There are two ways to get to Kerina Evangelist’s College in the Western Highlands of Papua New Guinea (PNG). You can walk for a few days or, thanks to the Ministry Aviation Fellowship, you can hop on a small plane and take a fifteen minute flight to the grassy airstrip halfway up the mountain. After three days in Mount Hagen, where I had woken up to the sound of gunshots one night (“They are just dispersing the mob,” “What mob?!”), it was a relief to head to the village of Tsendiap.
The location of the College is both practical and impractical at the same time. Impractical as it is expensive to maintain, yet practical as potential evangelists must learn to cope with isolation if they are to survive in the remote areas of PNG where they are to spread the Good News. A film maker, Rebecca, travelled with me and we arrived in Tsendiap around lunchtime.
Having worked in India, Cambodia and on the set of Home & Away, there is little that Rebecca hasn’t seen. All the same, as we were welcomed to Kerina with singing and dancing, Rebecca turned to me with tears in her eyes and thanked me for taking her there. The main purpose of our trip was to film, photograph and record all we could in and around the College. As our activities were restricted to daylight, we were often to be found lugging camera gear around villages during the heat of the day. Fortunately, Rebecca always found a small army of volunteers to assist her.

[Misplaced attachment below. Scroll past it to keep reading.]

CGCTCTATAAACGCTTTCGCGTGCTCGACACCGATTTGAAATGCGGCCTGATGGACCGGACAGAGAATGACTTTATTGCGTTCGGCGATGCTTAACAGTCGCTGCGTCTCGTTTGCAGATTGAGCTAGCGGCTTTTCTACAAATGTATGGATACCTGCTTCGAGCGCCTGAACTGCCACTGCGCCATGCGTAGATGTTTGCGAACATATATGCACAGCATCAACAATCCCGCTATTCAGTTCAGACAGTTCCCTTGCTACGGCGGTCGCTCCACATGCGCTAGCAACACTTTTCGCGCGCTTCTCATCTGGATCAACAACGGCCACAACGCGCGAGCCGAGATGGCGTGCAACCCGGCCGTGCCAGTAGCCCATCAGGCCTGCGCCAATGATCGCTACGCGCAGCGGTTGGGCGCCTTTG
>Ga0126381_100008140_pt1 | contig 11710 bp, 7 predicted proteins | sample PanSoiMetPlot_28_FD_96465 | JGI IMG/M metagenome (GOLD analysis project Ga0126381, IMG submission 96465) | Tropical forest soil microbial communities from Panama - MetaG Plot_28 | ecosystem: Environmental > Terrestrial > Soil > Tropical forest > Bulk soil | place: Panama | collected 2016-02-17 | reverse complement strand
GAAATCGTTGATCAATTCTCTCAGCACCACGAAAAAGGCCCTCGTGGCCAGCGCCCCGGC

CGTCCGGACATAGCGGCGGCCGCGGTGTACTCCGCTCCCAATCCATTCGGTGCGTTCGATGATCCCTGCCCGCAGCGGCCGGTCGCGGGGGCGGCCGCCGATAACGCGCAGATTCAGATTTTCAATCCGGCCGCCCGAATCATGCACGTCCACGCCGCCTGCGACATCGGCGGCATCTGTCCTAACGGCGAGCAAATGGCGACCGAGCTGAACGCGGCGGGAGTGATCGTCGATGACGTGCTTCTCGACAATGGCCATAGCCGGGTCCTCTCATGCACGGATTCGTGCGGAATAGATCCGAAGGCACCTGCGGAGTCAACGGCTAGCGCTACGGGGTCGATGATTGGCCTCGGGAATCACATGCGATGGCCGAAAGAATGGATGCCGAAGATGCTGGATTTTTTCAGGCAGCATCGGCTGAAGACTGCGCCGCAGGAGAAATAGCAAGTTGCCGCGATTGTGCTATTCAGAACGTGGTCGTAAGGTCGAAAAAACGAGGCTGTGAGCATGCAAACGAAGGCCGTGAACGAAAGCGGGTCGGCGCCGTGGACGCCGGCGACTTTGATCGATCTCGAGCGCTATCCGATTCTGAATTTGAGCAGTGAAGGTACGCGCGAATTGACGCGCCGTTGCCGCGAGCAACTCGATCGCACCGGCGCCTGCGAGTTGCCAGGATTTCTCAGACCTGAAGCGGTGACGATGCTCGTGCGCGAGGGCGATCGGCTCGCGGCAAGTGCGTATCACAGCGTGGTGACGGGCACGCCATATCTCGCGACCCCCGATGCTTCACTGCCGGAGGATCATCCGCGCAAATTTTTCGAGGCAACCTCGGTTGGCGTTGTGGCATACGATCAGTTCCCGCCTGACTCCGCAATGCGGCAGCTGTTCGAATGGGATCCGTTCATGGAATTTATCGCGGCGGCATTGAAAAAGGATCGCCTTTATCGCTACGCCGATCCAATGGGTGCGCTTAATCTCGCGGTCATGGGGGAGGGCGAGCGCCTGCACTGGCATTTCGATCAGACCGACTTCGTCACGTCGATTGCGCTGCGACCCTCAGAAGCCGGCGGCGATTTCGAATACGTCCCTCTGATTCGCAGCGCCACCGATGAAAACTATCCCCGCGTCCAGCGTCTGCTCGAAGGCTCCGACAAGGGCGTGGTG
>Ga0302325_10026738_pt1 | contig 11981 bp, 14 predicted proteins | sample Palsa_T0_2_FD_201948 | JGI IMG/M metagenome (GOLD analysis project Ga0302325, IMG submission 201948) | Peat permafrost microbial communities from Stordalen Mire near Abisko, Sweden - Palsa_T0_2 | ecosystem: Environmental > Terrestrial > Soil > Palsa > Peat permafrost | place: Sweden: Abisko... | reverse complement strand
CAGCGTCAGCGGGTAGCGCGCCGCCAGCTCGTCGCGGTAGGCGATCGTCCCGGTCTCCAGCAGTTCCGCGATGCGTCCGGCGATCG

The increasing compliance requirements of organizations such as ABM have made permission forms mandatory nowadays. I could often be seen hot-footing it through a village, chasing the parent of a small child who had innocently been caught on camera. Fortunately, I had helpers of my own who came with me translate the permission forms into Pidgin.
Kerina College is a living testimony to the impact that holistic mission can have. The Chapel is swept and decorated with frangipani before services and the daily devotions amplify God’s presence. God’s grace has rippled outwards into the surrounding village of Tsendiap, where an Anglican Health Service clinic has managed to reduce the number of women and children who die in childbirth. This is in spite of the fact that there is no running water in the Health Centre.
Kerina is blessed with some gifted and devoted teachers. The Principal, Father Richard Sarawamba, has had two years of army training. This is indispensible in helping the ordinands and their wives cope with the food and water shortages that are inevitable in such a remote location. The people of Kerina College and of Tsendiap feel a strong connection to their Australian supporters. They have immense gratitude for the support they receive and know that they are in your prayers, as you are in theirs.
One of the joys of a life in Christ is the closeness that we can have to people like those at Kerina, people who we may never meet, but with whom we are united in God’s mission.
Communications and Fundraising Manager